Carnegiea gigantea, Giant Saguaro

Southwest Desert Flora

Home to the plants of the Sonoran, Chihuahuan and Mojave Deserts

Cirsium ochrocentrum, Yellowspine Thistle

Hedypnois cretica, (=Hedypnois rhagadioloides), Crete Weed

Cretanweed, Hedypnois cretica Cretanweed, Hedypnois cretica Cretanweed, Hedypnois cretica Cretanweed, Hedypnois cretica Cretanweed, Hedypnois cretica

Scientific Name: Hedypnois cretica
Common Name: Cretanweed

Also Called: Crete Weed, Scaly Hawkbit

Family: Asteraceae, Sunflower Family

Synonyms: Hedypnois rhagadioloides

Status: Introduced; Native to southern Europe, and south-western Asia.

Duration: Annual

Size: 4 to 16 inches (10-40 cm) tall

Growth Form: Forb/herb; generally prostrate; form similar to a Dandelion (Taraxacum); stems drooping and low running; leaves and stems with stiff fine hairs (bristly) on herbage; not readily visible without 10x loop; contains milky sap.

Leaves: Green, purplish; basal and cauline; leaf length variable, up to 7 inches (18 cm); blades oblong to oblanceolate; leaves also with scattered stiff fine hairs (bristly), unbranched and short-forked at tip.

Flower Color: Yellow, looks similar to a Dandelion (Taraxacum); single (solitary) heads or in small clusters; bracts (phyllaries) surrounding flower heads linear and with stiff fine hairs (bristly); ray (ligulate) flowers only; fruit is a cypsela with pappus.

Flowering Season: February or March through August or later with sufficient rainfall.

Elevation: Up to 2,000 feet (610 m) or more

Habitat Preferences: Weedy in Phoenix area, usually associated with watered areas, often found in yards, open fields, disturbed areas, gardens and roadsides.

Recorded Range: Introduced in North America, this species is currently found in limited geographic areas in CA, AZ, NM and TX.

North America & US County Distribution Map for Hedypnois cretica.

North America species range map for Cretanweed, Hedypnois cretica:
North American range map courtesy of Virginia Tech, Dept. of Forest Resources & Environmental Conservation

North America species range map for Cretanweed, Hedypnois cretica: Click image for full size map.
Click image for full size map

U.S. Weed Information: Hedypnois cretica is an introduced species from the Mediterranean area and is currently spreading across southwest Border States. It is an aggressive weed in the Phoenix, Arizona, area. At this time it is not listed in the USGS Weed Database or the Arizona Department of Agriculture pests database under R3-4-245., Noxious Weeds.

Invasive/Noxious Weed Information: Unknown
Wetland Indicator: Unknown
Threatened/Endangered Information: Unknown

Genus Information: In North America there are 1 species and 1 accepted taxa overall for Hedypnois. Worldwide, The Plant List includes 4 accepted species names and a further 5 scientific names of infraspecific rank for the genus.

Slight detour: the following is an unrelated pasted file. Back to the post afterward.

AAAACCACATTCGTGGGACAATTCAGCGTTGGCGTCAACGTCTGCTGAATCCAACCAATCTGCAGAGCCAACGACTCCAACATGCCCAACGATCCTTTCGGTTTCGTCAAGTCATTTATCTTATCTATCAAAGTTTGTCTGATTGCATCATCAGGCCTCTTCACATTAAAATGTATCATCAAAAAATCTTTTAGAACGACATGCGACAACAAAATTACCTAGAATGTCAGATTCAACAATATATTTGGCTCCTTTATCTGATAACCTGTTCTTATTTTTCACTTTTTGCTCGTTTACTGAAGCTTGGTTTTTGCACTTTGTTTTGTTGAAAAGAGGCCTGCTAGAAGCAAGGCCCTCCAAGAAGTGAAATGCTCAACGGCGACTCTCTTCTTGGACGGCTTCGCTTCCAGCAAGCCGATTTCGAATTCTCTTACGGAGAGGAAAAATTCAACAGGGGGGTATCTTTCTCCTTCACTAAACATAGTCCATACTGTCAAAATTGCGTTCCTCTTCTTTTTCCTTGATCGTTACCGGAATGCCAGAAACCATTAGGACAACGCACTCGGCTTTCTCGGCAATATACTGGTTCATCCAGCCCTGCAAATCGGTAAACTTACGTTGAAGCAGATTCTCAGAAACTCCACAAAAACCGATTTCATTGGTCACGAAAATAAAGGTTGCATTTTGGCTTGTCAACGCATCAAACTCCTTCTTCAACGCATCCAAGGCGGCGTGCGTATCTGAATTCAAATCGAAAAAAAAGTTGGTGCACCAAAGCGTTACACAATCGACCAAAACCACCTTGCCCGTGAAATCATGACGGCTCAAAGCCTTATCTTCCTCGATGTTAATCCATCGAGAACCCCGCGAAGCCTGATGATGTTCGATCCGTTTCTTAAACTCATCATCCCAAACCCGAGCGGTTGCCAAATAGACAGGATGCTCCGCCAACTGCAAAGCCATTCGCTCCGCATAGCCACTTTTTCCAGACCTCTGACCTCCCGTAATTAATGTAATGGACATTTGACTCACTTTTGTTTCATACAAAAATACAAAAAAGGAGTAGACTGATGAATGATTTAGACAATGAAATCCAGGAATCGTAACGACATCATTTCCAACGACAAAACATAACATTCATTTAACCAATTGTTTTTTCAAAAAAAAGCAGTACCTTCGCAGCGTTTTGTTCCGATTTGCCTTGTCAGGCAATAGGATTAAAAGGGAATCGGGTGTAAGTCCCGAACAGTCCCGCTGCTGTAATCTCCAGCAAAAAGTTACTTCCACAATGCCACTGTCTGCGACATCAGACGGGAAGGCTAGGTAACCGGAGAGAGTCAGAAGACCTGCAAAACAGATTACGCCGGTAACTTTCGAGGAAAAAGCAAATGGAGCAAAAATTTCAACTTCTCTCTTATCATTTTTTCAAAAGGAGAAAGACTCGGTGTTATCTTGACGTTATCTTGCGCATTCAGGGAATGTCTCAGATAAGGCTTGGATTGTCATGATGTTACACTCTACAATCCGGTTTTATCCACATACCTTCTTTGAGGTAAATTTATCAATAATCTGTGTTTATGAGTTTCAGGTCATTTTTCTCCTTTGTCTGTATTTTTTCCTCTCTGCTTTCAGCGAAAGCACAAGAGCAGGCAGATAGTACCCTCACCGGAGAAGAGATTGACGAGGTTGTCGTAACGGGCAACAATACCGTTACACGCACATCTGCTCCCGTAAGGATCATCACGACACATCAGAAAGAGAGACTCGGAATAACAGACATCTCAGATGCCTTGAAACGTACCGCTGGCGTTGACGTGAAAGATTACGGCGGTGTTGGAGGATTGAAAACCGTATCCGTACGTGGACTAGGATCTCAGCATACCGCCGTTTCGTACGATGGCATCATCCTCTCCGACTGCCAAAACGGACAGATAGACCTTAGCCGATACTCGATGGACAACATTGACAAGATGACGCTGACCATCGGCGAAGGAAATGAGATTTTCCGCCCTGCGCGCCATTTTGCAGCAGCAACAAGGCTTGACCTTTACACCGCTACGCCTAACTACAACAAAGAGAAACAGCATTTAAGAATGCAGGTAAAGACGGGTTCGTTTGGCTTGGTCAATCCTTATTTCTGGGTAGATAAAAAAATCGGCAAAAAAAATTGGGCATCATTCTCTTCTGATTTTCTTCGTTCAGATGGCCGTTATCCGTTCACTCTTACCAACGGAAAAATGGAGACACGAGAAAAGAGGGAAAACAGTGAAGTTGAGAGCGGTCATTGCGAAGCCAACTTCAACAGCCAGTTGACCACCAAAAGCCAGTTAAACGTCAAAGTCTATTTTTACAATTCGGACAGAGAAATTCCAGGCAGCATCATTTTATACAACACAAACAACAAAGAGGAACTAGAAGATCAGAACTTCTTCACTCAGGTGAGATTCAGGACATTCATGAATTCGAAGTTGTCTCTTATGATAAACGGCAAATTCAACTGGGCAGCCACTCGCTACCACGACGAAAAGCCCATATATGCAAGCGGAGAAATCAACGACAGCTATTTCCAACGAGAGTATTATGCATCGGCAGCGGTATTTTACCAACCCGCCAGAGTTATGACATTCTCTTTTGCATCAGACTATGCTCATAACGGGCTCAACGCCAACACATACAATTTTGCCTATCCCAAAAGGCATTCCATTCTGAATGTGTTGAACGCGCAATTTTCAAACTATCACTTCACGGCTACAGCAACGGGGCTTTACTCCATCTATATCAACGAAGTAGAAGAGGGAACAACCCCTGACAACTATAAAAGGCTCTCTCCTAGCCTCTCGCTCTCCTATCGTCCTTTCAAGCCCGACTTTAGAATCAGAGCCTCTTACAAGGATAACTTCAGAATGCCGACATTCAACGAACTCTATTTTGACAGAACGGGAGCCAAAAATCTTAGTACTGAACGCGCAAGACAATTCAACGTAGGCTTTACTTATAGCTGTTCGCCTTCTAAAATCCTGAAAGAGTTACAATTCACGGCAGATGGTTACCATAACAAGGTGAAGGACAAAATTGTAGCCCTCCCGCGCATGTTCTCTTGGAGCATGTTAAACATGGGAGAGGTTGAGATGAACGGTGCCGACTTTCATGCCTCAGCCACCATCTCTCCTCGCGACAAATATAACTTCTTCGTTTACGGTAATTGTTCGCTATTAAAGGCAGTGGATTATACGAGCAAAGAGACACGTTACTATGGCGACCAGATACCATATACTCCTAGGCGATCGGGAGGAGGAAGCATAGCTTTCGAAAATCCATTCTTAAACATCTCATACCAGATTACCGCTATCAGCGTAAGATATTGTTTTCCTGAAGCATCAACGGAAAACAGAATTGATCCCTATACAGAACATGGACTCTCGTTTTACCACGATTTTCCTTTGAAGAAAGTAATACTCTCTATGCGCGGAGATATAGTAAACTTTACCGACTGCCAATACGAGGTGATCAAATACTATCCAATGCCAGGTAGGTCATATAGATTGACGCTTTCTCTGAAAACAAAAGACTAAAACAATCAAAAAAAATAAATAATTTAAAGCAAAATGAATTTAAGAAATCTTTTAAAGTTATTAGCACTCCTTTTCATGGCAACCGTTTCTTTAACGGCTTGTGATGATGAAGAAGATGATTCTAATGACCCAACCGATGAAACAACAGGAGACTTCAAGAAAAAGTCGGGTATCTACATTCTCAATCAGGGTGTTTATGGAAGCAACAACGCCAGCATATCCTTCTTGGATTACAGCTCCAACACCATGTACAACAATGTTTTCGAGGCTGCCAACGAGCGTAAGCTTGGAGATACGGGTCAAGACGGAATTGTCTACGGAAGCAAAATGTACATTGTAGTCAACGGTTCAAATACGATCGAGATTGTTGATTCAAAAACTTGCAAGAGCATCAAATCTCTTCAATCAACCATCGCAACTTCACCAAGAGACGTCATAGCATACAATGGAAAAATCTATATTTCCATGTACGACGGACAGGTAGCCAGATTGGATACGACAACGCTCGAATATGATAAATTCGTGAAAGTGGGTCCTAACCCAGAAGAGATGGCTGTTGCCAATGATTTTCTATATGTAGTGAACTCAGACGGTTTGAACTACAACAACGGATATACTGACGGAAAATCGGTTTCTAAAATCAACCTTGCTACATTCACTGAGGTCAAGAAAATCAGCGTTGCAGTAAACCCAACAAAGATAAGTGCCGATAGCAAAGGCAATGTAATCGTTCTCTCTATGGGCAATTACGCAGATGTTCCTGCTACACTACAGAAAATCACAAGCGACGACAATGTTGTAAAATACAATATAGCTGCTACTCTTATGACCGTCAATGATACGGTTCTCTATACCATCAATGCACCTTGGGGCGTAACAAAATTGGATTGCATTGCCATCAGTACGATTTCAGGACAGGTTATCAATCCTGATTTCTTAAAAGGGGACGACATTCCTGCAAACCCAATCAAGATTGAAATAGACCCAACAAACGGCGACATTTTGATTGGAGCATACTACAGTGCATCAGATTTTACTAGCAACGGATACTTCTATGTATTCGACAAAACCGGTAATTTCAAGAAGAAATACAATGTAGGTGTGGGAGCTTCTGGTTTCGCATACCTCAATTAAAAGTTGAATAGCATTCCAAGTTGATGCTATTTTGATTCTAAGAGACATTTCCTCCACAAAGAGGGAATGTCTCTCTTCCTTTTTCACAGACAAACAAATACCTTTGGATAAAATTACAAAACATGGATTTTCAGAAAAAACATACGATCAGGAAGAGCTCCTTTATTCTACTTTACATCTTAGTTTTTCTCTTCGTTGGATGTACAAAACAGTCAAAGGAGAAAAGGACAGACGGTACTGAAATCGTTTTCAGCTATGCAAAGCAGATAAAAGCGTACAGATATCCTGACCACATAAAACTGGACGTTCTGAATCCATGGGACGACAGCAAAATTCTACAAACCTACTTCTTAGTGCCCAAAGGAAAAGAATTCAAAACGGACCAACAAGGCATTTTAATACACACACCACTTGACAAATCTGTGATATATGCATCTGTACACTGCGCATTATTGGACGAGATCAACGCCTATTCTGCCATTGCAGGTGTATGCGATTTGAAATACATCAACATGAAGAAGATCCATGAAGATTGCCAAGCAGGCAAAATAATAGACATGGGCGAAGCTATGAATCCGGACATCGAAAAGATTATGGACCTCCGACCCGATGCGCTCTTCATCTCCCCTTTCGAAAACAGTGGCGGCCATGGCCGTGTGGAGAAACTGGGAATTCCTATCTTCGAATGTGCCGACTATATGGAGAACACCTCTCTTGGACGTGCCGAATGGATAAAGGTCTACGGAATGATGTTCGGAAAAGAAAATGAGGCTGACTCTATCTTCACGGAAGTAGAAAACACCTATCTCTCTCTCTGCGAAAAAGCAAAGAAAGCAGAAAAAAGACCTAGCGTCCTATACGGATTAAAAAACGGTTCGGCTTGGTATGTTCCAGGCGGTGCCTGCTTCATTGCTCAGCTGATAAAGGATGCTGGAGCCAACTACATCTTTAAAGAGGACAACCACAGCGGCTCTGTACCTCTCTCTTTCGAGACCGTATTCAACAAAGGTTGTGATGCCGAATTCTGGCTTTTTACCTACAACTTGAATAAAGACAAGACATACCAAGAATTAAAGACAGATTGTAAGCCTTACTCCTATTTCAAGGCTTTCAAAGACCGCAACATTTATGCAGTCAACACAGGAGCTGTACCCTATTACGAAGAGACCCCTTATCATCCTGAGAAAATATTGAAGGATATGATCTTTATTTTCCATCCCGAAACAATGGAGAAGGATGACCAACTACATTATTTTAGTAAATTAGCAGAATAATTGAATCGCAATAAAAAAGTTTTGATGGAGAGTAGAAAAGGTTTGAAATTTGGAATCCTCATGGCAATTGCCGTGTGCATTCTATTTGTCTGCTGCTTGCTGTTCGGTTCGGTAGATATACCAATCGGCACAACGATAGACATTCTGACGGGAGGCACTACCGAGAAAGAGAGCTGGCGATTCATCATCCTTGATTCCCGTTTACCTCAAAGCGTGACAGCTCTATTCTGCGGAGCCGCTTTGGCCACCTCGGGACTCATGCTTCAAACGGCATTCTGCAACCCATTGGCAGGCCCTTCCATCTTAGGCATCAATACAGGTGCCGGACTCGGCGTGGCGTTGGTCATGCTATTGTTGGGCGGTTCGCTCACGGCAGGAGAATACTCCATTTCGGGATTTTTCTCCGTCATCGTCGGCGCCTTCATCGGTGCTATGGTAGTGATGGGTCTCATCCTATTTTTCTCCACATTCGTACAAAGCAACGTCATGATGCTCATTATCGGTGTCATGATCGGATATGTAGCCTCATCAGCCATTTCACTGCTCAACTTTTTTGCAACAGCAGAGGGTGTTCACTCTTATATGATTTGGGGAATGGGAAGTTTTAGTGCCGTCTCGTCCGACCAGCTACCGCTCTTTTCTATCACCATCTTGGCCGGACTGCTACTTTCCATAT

The genus Hedypnois was published by Philip Miller in 1764.

In the Southwestern United States there is 1 species of Hedypnois; Data approximate and subject to revision.

Genus Information: 1 species in Hedypnois introduced in the United States.

Comments: Little information is available for this plant. Hedypnois cretica or Cretanweed is an introduced species in several southwestern states and is common in the localities where it is found. Hedypnois rhagadioloides may be latest taxonomic name.

In the Phoenix area it appears to be increasing its geographic range in areas associated with ample water such as rainfall or yards or near standing water in the normally dry Salt River bottom.

Importance to Wildlife, Birds and Livestock
Although an invasive species, Hedypnois cretica, its seeds and plants may be of value for wildlife, mostly small mammals and birds for food.

Beneficial Value to Butterflies, Bees and Insects
Although an invasive species, Hedypnois cretica brightly colored yellow flowers and plants may be visited by butterflies, moths and other insects in search of food and nectar.

The genus “Hedypnois” (Hedyp'nois:) is from the Greek words hedys and hedylos for “sweet” and pnoe for “breath,” a name of Pliny's for a kind of wild endive which may have had a sweet scent.

The genus Hedypnois was published by Philip Miller in 1764.

The species epithet cretica (cret'ica/cret'icus:) of or from Crete (the largest and most populous of the Greek islands).


Date Profile Completed: 10/8/2014; updated 08/05/2020
U.S. Dept. of Agriculture, Natural Resources Conservation Service on-line database and USGS ITIS search - (accessed 08/05/2020)
The Plant List (2013). Version 1.1. Published on the Internet; (accessed 08/05/2020).
David J. Keil & G. Ledyard Stebbins 2012, Hedypnois rhagadioloides, in Jepson Flora Project (eds.) Jepson eFlora, /eflora/eflora_display.php?tid=99769, accessed on August 05, 2020.
John L. Strother, FNA | Family List | FNA Vol. 19, 20 and 21 | Asteraceae; Hedypnois, 1. Hedypnois cretica (Linnaeus) Dumont de Courset, Bot. Cult. 2: 339. 1802. Flora of North America Editorial Committee, eds. 1993+. Flora of North America North of Mexico. 16+ vols. New York and Oxford.
Wikipedia contributors, 'Hedypnois rhagadioloides', Wikipedia, The Free Encyclopedia, 22 September 2019, 00:29 UTC, [accessed 5 August 2020]
SEINet synonyms, scientific names, geographic locations, general information.
Etymology: Michael L. Charters California Plant Names: Latin and Greek Meanings and Derivations; A Dictionary of Botanical and Biographical Etymology - (accessed 08/01/2020)